The recent opinion in Vergara v. California deserves the attention it has attracted – and more. It has implications – some good – beyond the weakening of public sector unions. The plaintiff child has successfully attacked both the state’s system for tenuring and de-tenuring teachers and also the LIFO (last in, first out) statute that, in case of layoffs, protects teachers by time of service. If upheld on appeal, that would be a heap of change in the structure.
The court says the tenuring process is too short to allow good administrative judgment – effectively one year and a half. Thereafter, the de-tenuring process is torturous, very long, unpredictable – and expensive – to the district (the union covers teachers’ defense costs). Both practices are held to impair the quality of instruction and to do so in a manner uneven from child to child, thus violating their “fundamental right to equality of the educational experience.” These systemic wrongs are aggravated in districts serving low-income populations, intensifying the violation of equal protection. The seniority system (LIFO) has similar effects with the same conclusion. The case involves state law only. In striking down the tenure part of the system, Judge Rolf Treu emphasized these two sections of the state constitution:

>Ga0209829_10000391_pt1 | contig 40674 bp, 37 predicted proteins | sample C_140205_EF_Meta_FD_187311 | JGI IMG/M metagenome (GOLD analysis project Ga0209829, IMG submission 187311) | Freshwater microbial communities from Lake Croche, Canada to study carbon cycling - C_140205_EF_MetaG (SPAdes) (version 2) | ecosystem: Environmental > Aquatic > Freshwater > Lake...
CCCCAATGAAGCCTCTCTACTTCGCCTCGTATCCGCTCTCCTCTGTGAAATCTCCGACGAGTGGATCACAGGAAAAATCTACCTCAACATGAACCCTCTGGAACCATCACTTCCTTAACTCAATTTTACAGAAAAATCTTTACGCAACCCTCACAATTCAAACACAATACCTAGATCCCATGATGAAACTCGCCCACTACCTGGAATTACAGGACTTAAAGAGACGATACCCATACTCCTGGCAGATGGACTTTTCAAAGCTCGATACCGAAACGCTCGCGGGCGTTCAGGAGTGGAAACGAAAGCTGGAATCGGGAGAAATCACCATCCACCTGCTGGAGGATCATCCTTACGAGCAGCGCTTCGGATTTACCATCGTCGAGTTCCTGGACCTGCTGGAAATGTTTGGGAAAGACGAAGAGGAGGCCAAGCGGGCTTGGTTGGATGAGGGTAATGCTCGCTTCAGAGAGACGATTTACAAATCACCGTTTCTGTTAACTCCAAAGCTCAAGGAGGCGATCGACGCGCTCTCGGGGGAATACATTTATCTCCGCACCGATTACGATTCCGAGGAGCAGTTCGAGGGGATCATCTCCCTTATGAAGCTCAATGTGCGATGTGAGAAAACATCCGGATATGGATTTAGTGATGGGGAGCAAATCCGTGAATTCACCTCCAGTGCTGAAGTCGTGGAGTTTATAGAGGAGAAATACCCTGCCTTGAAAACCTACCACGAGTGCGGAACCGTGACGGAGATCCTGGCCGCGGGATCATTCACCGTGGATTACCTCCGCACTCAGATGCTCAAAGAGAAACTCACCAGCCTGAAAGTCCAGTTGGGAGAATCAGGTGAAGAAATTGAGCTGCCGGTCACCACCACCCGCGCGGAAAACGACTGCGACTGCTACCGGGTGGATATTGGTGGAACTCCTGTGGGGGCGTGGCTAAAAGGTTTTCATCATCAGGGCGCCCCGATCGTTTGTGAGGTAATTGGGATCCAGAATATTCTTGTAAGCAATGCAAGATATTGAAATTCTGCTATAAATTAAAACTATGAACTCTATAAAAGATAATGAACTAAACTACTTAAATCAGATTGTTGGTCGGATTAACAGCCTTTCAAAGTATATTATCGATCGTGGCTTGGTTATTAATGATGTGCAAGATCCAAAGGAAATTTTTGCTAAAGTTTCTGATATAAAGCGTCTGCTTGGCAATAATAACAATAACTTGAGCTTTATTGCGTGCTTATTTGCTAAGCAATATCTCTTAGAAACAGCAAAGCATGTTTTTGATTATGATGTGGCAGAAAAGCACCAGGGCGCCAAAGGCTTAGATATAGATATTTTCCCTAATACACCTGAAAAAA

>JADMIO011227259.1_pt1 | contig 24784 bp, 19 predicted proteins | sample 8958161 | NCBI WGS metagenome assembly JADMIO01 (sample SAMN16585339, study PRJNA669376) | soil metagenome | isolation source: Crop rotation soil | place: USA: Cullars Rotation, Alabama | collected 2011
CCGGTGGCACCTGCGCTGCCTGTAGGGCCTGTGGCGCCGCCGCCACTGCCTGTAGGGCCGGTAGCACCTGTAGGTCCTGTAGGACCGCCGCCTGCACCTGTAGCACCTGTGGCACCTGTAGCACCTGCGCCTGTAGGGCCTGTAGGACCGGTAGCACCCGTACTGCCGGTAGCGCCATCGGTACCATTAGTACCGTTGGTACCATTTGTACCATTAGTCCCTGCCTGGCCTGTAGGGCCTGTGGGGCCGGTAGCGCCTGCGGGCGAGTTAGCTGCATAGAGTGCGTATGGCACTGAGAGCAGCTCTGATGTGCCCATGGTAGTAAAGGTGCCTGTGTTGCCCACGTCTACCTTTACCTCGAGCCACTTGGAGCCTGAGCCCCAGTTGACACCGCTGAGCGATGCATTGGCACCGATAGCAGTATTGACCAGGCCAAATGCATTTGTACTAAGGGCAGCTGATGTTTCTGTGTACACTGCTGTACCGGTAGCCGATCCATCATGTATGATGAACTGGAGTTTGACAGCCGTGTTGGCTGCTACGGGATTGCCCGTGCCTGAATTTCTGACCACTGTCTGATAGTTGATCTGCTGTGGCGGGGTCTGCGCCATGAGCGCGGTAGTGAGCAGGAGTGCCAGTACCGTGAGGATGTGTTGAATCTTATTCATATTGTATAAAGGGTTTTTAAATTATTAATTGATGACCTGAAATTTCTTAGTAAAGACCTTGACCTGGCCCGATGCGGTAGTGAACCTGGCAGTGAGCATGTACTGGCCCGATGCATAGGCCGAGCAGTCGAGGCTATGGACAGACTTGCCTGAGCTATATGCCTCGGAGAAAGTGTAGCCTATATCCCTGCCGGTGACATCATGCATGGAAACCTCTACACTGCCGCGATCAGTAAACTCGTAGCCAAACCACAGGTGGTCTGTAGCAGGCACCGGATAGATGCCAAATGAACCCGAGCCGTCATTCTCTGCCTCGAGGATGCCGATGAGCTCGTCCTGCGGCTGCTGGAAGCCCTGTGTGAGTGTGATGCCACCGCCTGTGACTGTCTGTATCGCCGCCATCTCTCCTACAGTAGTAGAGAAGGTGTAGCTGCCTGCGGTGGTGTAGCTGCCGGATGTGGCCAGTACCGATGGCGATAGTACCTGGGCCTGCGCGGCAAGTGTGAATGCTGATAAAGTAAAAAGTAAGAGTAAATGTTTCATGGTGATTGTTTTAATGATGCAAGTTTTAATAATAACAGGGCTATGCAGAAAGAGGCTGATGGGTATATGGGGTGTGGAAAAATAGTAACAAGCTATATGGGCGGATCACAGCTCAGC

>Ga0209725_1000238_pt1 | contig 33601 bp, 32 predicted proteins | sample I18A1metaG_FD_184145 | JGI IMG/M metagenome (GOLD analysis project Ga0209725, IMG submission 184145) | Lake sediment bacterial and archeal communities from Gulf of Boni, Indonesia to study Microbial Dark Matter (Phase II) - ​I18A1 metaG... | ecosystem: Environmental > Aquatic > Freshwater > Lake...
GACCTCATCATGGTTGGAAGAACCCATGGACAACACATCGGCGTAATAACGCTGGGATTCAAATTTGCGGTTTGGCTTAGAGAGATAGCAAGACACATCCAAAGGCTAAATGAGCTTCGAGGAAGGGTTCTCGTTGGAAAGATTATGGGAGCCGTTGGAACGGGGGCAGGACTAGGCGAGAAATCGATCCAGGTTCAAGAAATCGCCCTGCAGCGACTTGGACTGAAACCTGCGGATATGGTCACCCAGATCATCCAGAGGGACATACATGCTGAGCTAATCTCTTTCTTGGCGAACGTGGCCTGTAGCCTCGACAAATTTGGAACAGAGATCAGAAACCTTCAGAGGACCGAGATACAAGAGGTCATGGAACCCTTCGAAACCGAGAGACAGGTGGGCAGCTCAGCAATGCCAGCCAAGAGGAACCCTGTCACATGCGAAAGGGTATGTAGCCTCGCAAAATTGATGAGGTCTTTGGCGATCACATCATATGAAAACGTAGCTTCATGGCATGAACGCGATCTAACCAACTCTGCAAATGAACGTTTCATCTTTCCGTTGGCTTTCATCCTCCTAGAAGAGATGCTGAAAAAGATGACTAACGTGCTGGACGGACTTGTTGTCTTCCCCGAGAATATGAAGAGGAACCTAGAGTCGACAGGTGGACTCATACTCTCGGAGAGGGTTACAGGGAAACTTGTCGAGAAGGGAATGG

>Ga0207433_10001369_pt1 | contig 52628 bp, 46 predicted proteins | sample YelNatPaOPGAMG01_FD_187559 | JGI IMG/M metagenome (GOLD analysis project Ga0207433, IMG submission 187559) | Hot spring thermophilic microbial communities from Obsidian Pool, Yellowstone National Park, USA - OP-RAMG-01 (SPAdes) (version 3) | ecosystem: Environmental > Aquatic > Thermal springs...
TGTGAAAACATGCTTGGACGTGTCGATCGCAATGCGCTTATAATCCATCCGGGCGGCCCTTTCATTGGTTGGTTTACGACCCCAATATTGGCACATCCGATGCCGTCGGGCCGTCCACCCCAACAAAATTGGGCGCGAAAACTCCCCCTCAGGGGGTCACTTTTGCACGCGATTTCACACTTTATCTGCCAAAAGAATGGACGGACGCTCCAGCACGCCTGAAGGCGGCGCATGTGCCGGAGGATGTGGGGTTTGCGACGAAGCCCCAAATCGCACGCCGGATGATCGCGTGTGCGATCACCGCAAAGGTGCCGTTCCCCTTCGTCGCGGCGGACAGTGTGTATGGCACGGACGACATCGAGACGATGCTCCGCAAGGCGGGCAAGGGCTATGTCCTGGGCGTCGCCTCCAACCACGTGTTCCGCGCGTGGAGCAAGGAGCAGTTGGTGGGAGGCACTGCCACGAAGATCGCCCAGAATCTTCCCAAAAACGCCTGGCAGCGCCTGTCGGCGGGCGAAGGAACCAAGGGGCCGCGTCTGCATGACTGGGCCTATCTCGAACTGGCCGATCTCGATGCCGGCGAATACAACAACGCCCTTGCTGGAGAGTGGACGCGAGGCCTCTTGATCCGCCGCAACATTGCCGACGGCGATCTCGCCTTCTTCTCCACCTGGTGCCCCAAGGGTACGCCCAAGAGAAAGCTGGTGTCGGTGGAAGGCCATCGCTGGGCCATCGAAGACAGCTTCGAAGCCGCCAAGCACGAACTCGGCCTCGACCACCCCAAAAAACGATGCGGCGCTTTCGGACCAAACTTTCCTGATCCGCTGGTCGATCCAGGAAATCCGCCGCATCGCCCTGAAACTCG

Article I, Section 7(a): “A person may not be … denied equal protection of the law.”
Article IX, section (5): ‘The legislature shall provide for a system of common schools … supported in each district.”
He used both sources again in condemning LIFO. Favoring seniority, it is said, offends rationality and, like tenure, injures children without justification – especially the poor. Taken altogether, this is not equal protection.
I will address the two holdings in order, concentrating upon the tenure problem. As for the flaws in these statutes, Judge Treu relies on precedent construing the educational right of the child and the corresponding duties of the state. The (state) constitution “is the ultimate guarantee of a meaningful educational opportunity … to the student” who also enjoys a “fundamental right to basic equality in public education.” The court thus perceives the right, first, as one of peculiar weight and significance; hence, second, one that must be satisfied by education of basically similar and proper quality for children in similar circumstances.
The history of judicial response to this two-fold claim in the courts of California is instructive. Continue Reading →